“A new approach has been suggested at ITMO to enhance interaction of light and matter during metamaterials production. Compared to conventional methods, the novel approach requires less precision and relies on cheaper equipment, while producing more compact and sensitive lasers. The study was described in an article in Nano Letters.
Metamaterials – materials that act as resonators, increasing the interaction of light and matter – are used in physics to detect various substances with optical sensors. Molecules in a substance interact with a specific wavelength. Resonators maintain a given wavelength for longer periods of time, thus increasing a detector’s sensitivity – the possibility that it will detect a molecule.
In order to make detectors even more sensitive, researchers around the world are working to increase the efficiency of light control in metamaterials. One solution is a perfect resonator that will hold light for indefinite periods of time. However, such a device would be useless in practice because it won’t be permeable to light, making it impossible to change the optical signal.
That’s why now scientists try to distort the perfect resonator in such a way that the metasurface at its core lets the necessary amount of light in and out. The more distortions there are, the more light will permeate the metasurface.
Usually, metasurfaces are made from identical particles ordered in a specific way. This means that in order to distort a metasurface, the researchers need to shift the location of all particles, which is a complex and rarely convenient process.
The solution from ITMO
A group of physicists from ITMO, the Ioffe Institute, and Zhejiang University (China) have suggested another way to control the connection of the resonator and the surrounding environment. Instead of changing the location of all particles, they move only a part of them but at a greater angle. This produces the same effect as when all particles shift their locations. At the same time, the technology requires less precision, meaning that it can be completed using cheaper equipment.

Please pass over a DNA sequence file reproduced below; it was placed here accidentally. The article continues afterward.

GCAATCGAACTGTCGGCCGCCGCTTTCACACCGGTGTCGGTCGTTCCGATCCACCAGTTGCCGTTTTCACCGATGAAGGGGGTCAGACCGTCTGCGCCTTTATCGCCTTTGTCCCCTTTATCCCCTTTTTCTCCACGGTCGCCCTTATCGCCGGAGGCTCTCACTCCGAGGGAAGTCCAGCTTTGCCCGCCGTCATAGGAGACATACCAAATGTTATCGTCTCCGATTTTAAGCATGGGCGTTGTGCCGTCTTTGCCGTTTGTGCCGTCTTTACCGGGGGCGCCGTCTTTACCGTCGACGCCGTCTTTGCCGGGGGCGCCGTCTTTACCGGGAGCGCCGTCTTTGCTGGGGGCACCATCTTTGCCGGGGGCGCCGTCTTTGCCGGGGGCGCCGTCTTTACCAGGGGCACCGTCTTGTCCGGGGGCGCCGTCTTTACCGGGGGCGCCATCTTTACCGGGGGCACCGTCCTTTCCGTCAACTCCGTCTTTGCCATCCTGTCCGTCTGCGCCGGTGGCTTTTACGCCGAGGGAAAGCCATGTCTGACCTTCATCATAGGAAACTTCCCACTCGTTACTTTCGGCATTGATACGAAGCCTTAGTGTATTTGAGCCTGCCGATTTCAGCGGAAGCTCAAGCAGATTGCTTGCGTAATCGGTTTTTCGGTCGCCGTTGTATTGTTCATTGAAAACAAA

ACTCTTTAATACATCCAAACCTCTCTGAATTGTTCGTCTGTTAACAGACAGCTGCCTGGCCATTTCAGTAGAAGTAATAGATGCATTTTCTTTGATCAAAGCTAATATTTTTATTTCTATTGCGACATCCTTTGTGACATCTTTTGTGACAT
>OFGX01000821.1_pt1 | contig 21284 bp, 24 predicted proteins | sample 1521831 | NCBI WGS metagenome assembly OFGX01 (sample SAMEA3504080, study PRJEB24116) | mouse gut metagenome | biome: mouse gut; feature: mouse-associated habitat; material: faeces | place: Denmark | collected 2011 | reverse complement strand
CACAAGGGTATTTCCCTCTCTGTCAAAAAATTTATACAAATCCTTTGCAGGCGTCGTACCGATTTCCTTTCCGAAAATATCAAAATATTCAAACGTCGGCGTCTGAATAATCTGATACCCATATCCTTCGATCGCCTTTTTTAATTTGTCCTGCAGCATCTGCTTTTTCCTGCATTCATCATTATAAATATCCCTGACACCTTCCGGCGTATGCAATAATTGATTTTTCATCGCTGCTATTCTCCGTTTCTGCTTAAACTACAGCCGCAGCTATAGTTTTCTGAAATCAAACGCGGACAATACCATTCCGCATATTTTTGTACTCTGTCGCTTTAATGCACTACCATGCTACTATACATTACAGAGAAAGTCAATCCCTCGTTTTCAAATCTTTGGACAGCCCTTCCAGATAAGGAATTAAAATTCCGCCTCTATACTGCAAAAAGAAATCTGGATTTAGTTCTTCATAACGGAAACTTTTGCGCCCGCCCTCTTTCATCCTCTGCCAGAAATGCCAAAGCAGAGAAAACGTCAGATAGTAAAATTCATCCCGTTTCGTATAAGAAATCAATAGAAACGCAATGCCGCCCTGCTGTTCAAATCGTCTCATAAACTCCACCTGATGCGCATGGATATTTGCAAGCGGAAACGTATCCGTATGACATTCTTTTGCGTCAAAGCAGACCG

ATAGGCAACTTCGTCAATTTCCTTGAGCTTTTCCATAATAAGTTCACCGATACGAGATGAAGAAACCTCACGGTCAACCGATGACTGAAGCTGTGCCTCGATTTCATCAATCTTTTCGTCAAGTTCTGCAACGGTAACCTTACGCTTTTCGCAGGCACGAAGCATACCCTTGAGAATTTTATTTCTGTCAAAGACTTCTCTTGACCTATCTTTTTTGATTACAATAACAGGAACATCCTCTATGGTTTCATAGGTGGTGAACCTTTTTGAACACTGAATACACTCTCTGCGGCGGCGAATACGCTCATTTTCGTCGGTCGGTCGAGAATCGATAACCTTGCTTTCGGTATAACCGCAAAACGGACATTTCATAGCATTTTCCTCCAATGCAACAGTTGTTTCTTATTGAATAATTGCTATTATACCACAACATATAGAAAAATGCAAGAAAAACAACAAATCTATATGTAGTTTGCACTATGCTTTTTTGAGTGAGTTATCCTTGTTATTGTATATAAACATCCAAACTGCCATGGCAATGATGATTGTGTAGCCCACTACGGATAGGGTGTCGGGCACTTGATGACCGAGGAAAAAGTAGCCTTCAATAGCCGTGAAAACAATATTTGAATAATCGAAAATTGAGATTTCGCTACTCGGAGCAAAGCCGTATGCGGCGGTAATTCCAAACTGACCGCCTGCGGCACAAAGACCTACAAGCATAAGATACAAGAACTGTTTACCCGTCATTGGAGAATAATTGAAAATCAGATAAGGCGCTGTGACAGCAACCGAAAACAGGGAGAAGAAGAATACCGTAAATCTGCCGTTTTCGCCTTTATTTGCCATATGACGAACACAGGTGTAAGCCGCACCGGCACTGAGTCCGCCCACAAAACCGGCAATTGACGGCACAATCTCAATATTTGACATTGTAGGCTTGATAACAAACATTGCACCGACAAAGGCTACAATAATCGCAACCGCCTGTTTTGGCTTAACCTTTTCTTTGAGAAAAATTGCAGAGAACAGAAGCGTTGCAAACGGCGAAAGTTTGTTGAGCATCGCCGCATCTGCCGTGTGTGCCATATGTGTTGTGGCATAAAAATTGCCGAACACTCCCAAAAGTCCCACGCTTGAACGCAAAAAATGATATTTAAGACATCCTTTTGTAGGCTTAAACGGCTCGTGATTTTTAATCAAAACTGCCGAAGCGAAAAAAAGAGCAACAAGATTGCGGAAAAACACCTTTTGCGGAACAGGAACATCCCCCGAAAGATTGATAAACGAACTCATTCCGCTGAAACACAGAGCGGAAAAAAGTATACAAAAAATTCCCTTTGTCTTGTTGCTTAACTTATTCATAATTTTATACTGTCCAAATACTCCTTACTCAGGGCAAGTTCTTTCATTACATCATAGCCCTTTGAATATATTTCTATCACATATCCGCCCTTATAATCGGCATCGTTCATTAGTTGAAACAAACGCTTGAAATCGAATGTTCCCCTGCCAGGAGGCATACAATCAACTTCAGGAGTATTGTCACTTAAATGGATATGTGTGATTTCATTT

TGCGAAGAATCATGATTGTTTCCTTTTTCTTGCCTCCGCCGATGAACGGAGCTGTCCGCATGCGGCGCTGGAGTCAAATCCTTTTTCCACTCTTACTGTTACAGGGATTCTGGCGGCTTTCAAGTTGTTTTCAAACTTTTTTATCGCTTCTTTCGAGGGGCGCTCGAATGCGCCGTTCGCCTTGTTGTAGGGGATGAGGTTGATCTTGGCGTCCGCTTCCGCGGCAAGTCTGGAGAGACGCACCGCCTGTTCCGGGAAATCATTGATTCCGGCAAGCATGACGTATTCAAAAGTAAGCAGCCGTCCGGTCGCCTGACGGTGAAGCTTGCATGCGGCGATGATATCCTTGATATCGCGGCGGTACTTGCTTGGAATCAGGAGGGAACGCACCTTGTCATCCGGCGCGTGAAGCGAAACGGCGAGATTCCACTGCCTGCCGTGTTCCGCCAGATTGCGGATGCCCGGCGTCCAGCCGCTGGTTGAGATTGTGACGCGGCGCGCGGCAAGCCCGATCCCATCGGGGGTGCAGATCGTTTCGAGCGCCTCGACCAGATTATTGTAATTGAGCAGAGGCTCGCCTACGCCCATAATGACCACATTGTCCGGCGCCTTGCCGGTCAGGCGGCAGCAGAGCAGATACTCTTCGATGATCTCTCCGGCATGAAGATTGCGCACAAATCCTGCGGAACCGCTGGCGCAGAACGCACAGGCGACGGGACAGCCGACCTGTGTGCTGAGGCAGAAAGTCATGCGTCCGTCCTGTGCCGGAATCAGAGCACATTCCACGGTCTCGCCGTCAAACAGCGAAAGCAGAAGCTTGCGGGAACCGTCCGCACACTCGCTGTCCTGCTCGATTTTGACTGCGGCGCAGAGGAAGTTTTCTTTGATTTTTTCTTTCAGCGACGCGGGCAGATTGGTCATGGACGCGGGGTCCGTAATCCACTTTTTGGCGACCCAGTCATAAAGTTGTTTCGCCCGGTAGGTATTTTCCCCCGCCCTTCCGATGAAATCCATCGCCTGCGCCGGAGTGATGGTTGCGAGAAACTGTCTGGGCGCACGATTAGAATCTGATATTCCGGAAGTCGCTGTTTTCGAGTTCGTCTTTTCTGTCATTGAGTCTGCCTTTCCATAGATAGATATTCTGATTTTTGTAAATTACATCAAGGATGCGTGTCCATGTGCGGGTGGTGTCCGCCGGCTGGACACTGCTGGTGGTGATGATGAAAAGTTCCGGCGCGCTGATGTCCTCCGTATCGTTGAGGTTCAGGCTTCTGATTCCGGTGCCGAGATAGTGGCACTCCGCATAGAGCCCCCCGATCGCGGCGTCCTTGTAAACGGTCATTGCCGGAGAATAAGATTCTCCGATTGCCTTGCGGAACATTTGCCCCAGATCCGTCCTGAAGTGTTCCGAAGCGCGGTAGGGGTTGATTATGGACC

In their approach, the physicists consider each element of the metasurface as an antenna that receives light and transmits it into the structure. By deforming a part of the particles, the researchers can make them act as such antennae.
The new method will increase detector sensitivity and make lasers smaller, thus cutting down on their energy use. Moreover, it will make laser research more accessible by lowering the requirements for the necessary experimental environment. Additionally, the results of the study can be used to create various nonlinear effects that can lay the foundation for more compact wavelength converters on a chip. Such devices are used in fiberoptic communication to increase the volume of information transfer.
“We are planning to continue our research and apply the new approach to circularly polarized light – in those cases when the electromagnetic field moves along a spiral instead of a straight line. This light interacts well with molecules curled into spirals. Depending on the direction of the spiral, a substance made of the same molecules can be a poison or a medication for humans, which is why it is important to be able to tell them apart. If we can create such metasurfaces that maintain the electromagnetic light spiraling in only one direction, we will be able to tell these molecules apart. This will be highly useful in sensorics,” shared Mikhail Rybin, an author of the paper and a senior researcher at ITMO’s Faculty of Physics.
This research project is by the Russian Science Foundation.
Reference: Sergei Li, Binze Ma, Qiang Li and Mikhail Rybin. Antenna-Based Approach to Fine Control of Supercavity Mode Quality Factor in Metasurfaces (Nano Letters, 2023).”